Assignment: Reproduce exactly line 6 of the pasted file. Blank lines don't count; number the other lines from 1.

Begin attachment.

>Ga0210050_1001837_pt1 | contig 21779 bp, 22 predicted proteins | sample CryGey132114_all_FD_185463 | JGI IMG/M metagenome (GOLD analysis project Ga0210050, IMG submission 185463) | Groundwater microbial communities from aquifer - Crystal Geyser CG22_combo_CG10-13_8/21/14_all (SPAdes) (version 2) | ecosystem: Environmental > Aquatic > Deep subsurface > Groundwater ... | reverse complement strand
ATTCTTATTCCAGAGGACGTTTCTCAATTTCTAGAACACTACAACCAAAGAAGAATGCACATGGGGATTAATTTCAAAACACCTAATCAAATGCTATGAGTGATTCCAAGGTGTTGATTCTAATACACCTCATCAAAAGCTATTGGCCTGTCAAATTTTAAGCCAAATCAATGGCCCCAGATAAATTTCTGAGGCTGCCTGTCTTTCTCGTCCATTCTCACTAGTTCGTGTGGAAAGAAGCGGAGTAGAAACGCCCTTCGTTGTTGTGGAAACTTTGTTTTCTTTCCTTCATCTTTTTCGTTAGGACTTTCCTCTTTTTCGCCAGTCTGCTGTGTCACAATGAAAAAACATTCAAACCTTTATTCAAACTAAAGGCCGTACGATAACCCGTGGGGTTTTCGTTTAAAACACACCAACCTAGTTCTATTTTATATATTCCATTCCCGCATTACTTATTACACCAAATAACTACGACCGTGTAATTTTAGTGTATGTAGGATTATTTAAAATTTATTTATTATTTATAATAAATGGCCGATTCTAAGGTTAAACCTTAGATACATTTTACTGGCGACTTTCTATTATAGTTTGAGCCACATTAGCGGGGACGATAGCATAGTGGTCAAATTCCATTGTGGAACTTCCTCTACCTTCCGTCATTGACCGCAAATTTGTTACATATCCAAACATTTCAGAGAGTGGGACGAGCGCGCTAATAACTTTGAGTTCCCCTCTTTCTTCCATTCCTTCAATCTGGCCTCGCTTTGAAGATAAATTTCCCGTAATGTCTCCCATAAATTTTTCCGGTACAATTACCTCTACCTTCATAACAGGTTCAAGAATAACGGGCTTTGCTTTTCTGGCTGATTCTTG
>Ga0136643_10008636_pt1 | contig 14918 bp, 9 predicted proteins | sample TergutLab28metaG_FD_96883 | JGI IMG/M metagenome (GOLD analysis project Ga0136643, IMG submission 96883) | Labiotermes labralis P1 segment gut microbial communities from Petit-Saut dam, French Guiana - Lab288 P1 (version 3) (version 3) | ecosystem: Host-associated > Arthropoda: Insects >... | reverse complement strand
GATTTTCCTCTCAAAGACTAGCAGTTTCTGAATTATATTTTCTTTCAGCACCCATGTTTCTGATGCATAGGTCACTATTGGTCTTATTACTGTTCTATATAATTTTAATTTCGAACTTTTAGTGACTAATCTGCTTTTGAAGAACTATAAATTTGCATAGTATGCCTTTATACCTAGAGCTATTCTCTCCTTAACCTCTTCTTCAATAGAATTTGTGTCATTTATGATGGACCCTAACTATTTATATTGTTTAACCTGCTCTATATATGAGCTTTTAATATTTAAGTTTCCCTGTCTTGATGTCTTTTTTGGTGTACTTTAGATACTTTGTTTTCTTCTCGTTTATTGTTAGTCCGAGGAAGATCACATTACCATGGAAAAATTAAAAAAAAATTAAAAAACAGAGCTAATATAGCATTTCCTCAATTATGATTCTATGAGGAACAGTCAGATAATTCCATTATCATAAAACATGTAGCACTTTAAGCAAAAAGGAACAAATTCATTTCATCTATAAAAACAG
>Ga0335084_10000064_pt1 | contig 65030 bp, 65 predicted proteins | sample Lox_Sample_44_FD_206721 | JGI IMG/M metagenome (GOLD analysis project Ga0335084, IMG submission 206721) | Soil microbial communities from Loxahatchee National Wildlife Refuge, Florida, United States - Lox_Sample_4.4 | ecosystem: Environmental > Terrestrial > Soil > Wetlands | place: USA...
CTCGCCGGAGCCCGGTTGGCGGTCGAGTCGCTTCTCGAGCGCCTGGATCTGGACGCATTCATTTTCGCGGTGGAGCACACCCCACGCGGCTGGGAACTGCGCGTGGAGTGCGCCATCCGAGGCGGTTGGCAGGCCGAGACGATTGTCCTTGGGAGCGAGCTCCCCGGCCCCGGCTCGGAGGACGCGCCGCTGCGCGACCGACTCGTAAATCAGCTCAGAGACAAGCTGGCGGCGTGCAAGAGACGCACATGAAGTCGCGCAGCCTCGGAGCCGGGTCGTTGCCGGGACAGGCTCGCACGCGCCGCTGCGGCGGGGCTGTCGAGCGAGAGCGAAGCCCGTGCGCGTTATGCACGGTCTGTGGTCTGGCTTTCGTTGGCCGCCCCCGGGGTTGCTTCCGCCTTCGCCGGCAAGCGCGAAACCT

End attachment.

CTCGCCGGAGCCCGGTTGGCGGTCGAGTCGCTTCTCGAGCGCCTGGATCTGGACGCATTCATTTTCGCGGTGGAGCACACCCCACGCGGCTGGGAACTGCGCGTGGAGTGCGCCATCCGAGGCGGTTGGCAGGCCGAGACGATTGTCCTTGGGAGCGAGCTCCCCGGCCCCGGCTCGGAGGACGCGCCGCTGCGCGACCGACTCGTAAATCAGCTCAGAGACAAGCTGGCGGCGTGCAAGAGACGCACATGAAGTCGCGCAGCCTCGGAGCCGGGTCGTTGCCGGGACAGGCTCGCACGCGCCGCTGCGGCGGGGCTGTCGAGCGAGAGCGAAGCCCGTGCGCGTTATGCACGGTCTGTGGTCTGGCTTTCGTTGGCCGCCCCCGGGGTTGCTTCCGCCTTCGCCGGCAAGCGCGAAACCT